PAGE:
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  • Writer's pictureSam Alvis

You Are More Than A Body, But You Are Certainly No Less Than It.

It seems that we as humans aren’t quite sure what to make of our embodied selves.


Do we indulge our physical cravings and urges, or suppress any awareness of what our bodies are telling us they need? Do we adorn our flesh with beautiful clothing, accessories and tattoos that tell the story we want to tell, or do we deny any expression of individuality or the yearning for the aesthetic? Do we succumb to the limitations of our physicality and neurobiology and believe that change is unlikely and impossible, or do we seek to exert control over our bodies through sheer willpower and the “right mindset”?


While I will not pretend to provide the answers for these questions (and the plenty of related ponderings) that plague many of us, I will dare to ask the question: why is it that so many of us have inaccurate or incomplete stories of what it means to be/to have a body? Where are the stories of Truth that offer us a fuller and more hopeful story of our embodiment?


Now, now: don’t you fret. I won’t go off into a philosophical tangent (for there are many others- whose references I’ll leave at the bottom of this post- with more theological and philosophical training that are better equipped to answer these questions), I promise I will get into how in the world this relates to therapy and counseling:


One of the principles that drives my work with clients is the goal of empowering them with information and education about the impact of their neurobiology (i.e. the fancy word for “body”) on their mental health, emotions, relationships, spirituality, etc. As someone who has experienced both a significant amount of woundedness, healing, and on-going embodied suffering, I’ve had to learn a thing or two and wrestle with what it means to have a body in this world.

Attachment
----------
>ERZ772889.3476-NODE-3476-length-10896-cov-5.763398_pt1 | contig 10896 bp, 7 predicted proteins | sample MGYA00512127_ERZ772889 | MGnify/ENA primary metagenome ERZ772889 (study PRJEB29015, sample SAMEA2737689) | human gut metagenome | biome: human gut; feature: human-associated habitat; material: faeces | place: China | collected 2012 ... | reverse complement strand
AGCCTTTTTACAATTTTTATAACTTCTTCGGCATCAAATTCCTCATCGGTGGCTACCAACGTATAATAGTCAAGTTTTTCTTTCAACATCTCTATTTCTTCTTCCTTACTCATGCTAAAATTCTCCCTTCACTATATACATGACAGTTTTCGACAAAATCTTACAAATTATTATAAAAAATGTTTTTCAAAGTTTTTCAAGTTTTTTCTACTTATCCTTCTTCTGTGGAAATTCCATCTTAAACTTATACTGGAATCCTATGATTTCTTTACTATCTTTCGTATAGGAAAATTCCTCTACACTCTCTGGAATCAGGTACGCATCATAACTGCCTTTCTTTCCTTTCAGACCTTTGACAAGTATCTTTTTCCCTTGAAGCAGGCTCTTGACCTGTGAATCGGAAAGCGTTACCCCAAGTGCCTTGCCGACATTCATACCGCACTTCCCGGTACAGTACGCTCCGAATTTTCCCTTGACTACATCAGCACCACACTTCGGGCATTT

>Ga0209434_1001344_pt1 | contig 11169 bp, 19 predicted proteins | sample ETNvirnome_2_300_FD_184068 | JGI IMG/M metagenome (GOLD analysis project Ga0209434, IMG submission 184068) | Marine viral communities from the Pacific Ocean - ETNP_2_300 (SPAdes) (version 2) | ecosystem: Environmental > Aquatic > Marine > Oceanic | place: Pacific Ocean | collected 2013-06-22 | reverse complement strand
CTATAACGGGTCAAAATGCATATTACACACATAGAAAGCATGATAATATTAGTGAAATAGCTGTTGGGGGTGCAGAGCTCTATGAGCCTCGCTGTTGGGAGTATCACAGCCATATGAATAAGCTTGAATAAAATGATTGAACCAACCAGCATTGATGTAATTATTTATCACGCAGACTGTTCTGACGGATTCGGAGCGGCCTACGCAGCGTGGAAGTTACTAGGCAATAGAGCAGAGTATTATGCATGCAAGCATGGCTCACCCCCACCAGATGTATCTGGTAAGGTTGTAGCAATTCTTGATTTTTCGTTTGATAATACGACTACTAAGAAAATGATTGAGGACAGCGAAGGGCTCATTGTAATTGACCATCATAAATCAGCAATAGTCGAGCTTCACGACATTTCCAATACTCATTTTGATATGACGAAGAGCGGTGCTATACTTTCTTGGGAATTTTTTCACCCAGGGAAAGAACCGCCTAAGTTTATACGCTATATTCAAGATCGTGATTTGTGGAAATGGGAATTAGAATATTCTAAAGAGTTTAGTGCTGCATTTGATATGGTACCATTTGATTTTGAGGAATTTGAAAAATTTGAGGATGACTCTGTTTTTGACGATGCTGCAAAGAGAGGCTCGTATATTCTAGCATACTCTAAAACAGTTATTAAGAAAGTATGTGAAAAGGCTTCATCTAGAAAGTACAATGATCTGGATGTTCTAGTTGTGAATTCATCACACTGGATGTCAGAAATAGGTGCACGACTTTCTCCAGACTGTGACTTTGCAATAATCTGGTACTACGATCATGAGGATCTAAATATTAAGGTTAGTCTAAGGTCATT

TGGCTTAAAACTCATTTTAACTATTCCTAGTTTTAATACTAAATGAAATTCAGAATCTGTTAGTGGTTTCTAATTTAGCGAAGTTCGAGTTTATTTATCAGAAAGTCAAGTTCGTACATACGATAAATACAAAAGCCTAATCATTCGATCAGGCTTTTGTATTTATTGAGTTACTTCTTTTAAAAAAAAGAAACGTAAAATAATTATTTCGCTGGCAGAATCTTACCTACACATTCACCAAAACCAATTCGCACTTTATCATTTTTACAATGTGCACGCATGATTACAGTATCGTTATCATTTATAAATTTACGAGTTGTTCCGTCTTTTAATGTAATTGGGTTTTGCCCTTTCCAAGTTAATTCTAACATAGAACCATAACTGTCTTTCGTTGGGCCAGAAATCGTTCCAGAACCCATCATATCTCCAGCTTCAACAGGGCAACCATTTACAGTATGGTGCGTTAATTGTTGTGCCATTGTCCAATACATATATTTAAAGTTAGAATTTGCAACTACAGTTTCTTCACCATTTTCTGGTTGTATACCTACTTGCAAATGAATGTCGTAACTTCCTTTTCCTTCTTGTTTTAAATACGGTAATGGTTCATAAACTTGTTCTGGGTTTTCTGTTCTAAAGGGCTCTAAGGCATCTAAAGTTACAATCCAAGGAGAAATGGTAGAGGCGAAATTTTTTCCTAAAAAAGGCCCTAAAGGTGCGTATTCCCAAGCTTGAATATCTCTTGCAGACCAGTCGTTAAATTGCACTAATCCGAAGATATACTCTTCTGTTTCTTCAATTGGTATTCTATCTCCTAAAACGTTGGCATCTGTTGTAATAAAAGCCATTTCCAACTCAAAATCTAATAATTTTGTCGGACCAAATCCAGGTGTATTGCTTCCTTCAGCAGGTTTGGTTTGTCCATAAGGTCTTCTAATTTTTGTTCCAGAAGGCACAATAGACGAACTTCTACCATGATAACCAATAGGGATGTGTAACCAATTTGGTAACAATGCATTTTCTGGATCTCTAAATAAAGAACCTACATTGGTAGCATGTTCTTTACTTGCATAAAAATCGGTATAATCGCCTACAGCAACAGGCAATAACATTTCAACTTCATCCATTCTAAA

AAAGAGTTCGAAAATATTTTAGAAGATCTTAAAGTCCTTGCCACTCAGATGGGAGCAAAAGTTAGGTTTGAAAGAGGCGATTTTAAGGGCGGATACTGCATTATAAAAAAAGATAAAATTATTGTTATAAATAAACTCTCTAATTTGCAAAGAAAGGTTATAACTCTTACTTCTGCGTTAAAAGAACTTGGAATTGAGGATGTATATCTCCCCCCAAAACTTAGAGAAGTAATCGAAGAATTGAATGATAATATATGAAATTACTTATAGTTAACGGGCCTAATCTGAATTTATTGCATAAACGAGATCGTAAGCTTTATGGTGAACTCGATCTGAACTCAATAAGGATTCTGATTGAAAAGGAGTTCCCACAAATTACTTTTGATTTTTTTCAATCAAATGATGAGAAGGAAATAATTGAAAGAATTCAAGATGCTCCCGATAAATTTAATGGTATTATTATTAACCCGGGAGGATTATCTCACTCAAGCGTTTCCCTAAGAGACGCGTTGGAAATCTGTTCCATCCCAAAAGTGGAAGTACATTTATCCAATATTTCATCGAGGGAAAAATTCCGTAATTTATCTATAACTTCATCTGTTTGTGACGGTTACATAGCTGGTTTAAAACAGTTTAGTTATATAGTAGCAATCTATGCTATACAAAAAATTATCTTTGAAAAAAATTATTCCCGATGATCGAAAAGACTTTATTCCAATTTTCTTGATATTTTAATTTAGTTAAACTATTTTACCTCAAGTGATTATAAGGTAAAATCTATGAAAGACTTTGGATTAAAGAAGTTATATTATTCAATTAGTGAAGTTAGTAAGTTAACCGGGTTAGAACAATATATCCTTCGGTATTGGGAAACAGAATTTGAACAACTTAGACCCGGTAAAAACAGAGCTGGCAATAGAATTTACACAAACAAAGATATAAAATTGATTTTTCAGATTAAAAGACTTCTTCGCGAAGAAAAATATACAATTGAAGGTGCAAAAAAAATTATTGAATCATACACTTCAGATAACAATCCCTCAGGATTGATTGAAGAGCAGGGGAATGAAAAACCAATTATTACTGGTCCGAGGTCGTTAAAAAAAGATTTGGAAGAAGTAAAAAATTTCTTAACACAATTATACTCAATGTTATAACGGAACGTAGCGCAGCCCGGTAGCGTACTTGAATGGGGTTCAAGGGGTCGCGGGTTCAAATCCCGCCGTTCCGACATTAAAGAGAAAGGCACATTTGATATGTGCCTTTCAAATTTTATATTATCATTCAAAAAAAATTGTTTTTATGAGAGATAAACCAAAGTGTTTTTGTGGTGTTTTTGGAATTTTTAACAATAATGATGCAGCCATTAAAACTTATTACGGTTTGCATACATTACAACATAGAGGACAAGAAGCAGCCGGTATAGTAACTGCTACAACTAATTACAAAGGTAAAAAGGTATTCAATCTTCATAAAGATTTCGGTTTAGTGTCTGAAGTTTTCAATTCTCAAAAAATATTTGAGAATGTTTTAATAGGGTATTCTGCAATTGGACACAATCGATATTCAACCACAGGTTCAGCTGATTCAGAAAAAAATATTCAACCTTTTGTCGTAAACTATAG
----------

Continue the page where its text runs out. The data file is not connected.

As such, I’ve been blessed/cursed to gain much clinical, academic, personal, and spiritual experience in this area. I’ve learned how inextricably linked our felt emotions are to our bodies (indeed, our emotions begin first as embodied neurobiological states). I’ve learned that although Christianity has far from offered the perfect example of how to live “embodied,” it actually offers the highest theological view of the body out of all of the world’s religions (case in point: Jesus literally, physically choosing to take on human flesh and become a body). And I’ve learned that so much of the daily suffering that I myself and my clients experience is connected to our nervous system’s attempt to protect us.


So what’s my point?


My point is this: when I tell my clients that there are neurobiological explanations to some of their experiences and symptoms, I often get a mixture of reactions. Initially, the response is a sigh of relief, a sense of validation and of “making sense,” maybe even for the first time in their lives. However, often the response that follows goes something along the lines of: “Well how do I change that?” or “How can I fix it?”


We feel both a sense of relief that there’s an explanation as to why we are the way we are and why we’re experiencing what we’re experiencing, yet at the same time we often feel wildly uncomfortable at the inherent dependence we have upon our bodies and our lack of control to simply “will them” to do what we want.


Indeed, this is a real, felt, tension. Literally- thinking about this makes my heart hurt and my shoulders tighten up.


It is tempting to think that we simply must succumb to our neurobiology, and that we are utterly helpless to do anything about it. Equally as tempting, is the belief that we have unlimited power to change ourselves and that with enough willpower, dedication, and the right tools, we can override our physicality.


My friends: you are more than a body, but you are certainly no less than it.


You have a beautiful mind that is capable of extraordinary things, yet that is susceptible to the brokenness of this world.

You are capable of experiencing change, but not simply through your own might and power.

You have had to suppress the needs of your physicality at times in order to survive, but the scars and marks are left on your body.

Your worth is not attached to your weight, size, height, health, or ability, yet your body inherently changes your experience in this world.


And so, if you’ve found yourself with more questions than answers at this point in the post, I have a few follow-up suggestions for you:

  • Check out some of these authors who explored the role of the body in mental health: Bessel van der Kolk, Peter Levine, Deb Dana.

  • Check out some of these authors who explored the role of the body in Christianity: Stephanie Paulsell,Thomas Ryan, Andrew Lester.

  • Reach out to a trusted friend or mentor whom you feel has a “healthy” relationship with their body. Ask their story. How did they come to learn to be with their embodiment?

If you feel as if processing some of these things in a counseling space would be your best next step, click here to schedule an initial free consultation with me to explore how I can walk with you in this journey of embodiment.


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